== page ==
Read more about The Marigold Project here.
Sharika Townsend, B.S., OWDS, is Curriculum Project Manager of this project and is currently employed through Ann Arundel Community College as an employment readiness teacher at Central Maryland Correctional facility. She has also taught Employment Readiness and computer literacy at the Metropolitan Transition Center, Occupational Skills Training Center, and the former Baltimore Pre-Release Unit. Sharika holds a degree in Criminal Justice from University of Maryland Eastern Shore; is a graduate of the University of Baltimore and Coppin State University’s collaborative Human Services Administration graduate program concentrating in Negotiation and Conflict Management; is a graduate of the Professional Coaching AAS program at Howard Community College; and is certified by the National Institute of Corrections as an Offender Workforce Development Specialist. She is also a trained and experienced mediator through Community MediationMaryland.
Mr. Curtis Moore is our Program Ambassador and actively works to take this resource to community groups and organizations working with reentry. Mr. Moore earned his Maryland High School Diploma and Masonry Certificate while incarcerated at Roxbury Correctional Institution. He understands the challenges and barriers of reentry and believes that incarceration should not define the rest of your life. He is particularly focused on the youth and would like his story to help youth understand the consequences of poor decisions. He is currently working on a project to help youth in his home neighborhood of Park Heights understand the arrest process, the language of the court, and probation. He feels that if he had had a better understanding, he would have made better choices. We are excited to have his compassionate outlook help to guide this project.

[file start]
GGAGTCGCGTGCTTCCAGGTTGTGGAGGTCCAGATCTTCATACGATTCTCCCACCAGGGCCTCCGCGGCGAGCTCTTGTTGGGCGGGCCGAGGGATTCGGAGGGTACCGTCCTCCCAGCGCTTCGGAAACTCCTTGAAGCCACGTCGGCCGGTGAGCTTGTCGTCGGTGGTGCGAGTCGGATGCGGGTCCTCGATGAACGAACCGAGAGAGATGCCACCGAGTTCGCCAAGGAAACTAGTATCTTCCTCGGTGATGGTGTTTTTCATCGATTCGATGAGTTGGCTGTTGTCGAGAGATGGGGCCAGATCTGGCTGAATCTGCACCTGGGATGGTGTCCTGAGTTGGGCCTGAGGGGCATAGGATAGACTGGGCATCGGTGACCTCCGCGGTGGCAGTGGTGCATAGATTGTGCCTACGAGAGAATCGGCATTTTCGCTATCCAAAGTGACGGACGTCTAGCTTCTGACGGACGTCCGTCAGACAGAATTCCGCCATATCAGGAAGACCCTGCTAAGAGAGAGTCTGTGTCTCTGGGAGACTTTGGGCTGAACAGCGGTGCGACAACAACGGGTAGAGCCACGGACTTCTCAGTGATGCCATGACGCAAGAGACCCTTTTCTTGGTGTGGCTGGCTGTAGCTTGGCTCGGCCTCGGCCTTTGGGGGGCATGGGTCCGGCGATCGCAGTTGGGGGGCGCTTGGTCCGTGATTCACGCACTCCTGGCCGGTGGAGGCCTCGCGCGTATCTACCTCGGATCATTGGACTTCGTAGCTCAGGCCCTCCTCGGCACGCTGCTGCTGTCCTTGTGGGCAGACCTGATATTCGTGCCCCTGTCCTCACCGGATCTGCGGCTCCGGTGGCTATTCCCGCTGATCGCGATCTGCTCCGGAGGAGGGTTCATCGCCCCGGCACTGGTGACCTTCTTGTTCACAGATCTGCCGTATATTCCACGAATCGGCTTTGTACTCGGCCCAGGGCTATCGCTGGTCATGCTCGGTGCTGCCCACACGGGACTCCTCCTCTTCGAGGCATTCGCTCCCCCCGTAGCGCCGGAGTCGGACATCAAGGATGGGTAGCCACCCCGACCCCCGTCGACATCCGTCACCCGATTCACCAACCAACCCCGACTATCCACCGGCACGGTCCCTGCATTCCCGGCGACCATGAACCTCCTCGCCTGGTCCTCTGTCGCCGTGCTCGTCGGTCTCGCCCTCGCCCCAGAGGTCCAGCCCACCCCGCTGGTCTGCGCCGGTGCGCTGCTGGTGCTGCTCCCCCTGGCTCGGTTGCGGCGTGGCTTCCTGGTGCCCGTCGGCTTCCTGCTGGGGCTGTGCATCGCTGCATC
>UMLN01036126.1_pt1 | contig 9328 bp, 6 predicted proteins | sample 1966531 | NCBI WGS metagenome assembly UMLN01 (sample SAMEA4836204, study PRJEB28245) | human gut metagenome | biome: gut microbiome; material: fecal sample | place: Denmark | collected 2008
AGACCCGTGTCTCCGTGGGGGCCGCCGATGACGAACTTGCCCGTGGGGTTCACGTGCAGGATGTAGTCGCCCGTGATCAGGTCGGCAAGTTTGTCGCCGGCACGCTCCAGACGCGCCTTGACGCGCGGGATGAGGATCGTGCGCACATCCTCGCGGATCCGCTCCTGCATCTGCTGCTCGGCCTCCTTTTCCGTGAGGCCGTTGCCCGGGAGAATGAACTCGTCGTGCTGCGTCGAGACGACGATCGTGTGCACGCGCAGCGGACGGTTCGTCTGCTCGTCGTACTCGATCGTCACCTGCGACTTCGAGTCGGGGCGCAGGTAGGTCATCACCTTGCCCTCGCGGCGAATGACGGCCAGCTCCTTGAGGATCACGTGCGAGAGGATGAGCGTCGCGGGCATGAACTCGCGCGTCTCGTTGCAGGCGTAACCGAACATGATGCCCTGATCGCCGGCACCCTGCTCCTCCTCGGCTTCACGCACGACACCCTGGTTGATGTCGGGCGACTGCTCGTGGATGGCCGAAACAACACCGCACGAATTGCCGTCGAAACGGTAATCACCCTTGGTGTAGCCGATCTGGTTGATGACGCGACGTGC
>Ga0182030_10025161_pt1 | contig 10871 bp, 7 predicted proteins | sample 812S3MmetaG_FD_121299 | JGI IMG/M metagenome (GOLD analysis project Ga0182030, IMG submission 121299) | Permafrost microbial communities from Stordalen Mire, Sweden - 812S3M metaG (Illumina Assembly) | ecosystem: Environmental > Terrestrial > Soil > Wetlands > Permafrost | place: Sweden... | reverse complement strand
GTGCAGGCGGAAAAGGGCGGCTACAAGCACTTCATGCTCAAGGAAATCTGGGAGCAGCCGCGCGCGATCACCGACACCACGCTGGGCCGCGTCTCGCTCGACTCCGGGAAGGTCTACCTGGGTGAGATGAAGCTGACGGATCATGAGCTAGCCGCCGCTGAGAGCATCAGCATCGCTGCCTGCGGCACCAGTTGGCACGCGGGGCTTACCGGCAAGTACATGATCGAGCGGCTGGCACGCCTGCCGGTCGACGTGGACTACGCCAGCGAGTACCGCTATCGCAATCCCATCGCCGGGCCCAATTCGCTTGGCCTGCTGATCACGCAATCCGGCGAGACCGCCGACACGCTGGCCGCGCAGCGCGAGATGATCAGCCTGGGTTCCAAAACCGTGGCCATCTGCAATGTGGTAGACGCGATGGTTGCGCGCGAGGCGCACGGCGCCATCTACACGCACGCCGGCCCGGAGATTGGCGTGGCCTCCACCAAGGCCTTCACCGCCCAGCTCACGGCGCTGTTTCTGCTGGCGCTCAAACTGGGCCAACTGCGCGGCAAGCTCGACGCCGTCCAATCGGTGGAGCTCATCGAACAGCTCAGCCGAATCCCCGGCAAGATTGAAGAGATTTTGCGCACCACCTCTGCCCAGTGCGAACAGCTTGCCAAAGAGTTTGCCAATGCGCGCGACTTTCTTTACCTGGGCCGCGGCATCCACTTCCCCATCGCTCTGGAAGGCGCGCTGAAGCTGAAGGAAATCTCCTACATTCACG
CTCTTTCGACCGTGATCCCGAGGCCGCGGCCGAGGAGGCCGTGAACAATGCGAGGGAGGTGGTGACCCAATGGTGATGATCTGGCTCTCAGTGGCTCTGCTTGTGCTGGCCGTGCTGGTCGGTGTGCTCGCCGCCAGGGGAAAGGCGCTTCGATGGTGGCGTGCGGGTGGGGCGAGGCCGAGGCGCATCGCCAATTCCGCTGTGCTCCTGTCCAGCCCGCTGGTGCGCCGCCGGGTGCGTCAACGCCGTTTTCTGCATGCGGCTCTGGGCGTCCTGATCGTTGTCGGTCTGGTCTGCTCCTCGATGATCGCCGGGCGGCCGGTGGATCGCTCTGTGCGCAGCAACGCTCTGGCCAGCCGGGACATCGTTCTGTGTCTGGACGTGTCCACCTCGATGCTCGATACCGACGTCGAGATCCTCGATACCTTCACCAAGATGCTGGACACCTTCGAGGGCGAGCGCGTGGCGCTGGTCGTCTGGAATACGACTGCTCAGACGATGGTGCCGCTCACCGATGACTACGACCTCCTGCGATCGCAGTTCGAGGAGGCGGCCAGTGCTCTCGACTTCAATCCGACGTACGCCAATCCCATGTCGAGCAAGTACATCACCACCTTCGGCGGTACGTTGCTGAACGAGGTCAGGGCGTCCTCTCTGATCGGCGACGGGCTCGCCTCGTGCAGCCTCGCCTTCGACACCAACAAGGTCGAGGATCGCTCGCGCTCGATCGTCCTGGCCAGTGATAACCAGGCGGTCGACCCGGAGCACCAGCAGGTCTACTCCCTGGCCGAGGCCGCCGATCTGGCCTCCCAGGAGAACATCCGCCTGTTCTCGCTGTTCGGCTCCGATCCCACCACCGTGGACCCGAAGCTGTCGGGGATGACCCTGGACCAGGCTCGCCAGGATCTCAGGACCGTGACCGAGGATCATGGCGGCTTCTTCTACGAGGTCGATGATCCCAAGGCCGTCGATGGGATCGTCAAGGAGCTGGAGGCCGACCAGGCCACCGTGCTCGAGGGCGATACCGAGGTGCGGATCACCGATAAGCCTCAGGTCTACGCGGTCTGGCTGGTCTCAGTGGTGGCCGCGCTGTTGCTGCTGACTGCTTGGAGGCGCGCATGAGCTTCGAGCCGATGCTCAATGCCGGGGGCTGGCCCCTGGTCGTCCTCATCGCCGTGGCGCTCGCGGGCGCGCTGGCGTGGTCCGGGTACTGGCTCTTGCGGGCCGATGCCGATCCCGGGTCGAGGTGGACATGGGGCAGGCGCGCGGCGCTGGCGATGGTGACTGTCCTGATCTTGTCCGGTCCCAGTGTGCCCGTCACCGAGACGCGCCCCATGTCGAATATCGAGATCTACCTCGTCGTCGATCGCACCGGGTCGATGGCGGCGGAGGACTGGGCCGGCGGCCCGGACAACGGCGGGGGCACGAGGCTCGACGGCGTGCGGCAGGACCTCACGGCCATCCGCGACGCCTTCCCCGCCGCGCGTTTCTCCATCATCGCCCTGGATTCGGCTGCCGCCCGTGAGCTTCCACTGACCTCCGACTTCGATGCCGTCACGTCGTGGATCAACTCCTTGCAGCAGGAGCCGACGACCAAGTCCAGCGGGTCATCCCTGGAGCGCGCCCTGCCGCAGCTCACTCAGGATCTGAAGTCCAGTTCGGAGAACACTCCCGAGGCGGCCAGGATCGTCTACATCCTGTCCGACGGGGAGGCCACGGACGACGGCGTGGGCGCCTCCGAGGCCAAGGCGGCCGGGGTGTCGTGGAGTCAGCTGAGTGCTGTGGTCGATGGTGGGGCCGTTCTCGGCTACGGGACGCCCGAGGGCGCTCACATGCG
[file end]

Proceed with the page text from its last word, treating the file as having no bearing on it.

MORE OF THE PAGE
Kendra Gatling is our “Transition Woman”. She is has been with us since the Marigold Project and was one of the first to courageously share her story and the many transitions she has experienced in her life with us. Kendra is currently employed as a manager at a large retail chain – but her list of accomplishments is long – owning several of her own businesses and holding management level positions in large retail companies over the years. She has been a productive and valued member of her community post-incarceration for the past 25 years. During our interviews with her, Kendra was applying for a management position with a large grocery chain and found that her criminal background of 25 years ago came back to haunt her. Baltimore Resilience helped her respond by simply validating what Kendra already knew about herself, but was questioning due to the employer inquiry. You can view her story at www.marigoldproject.org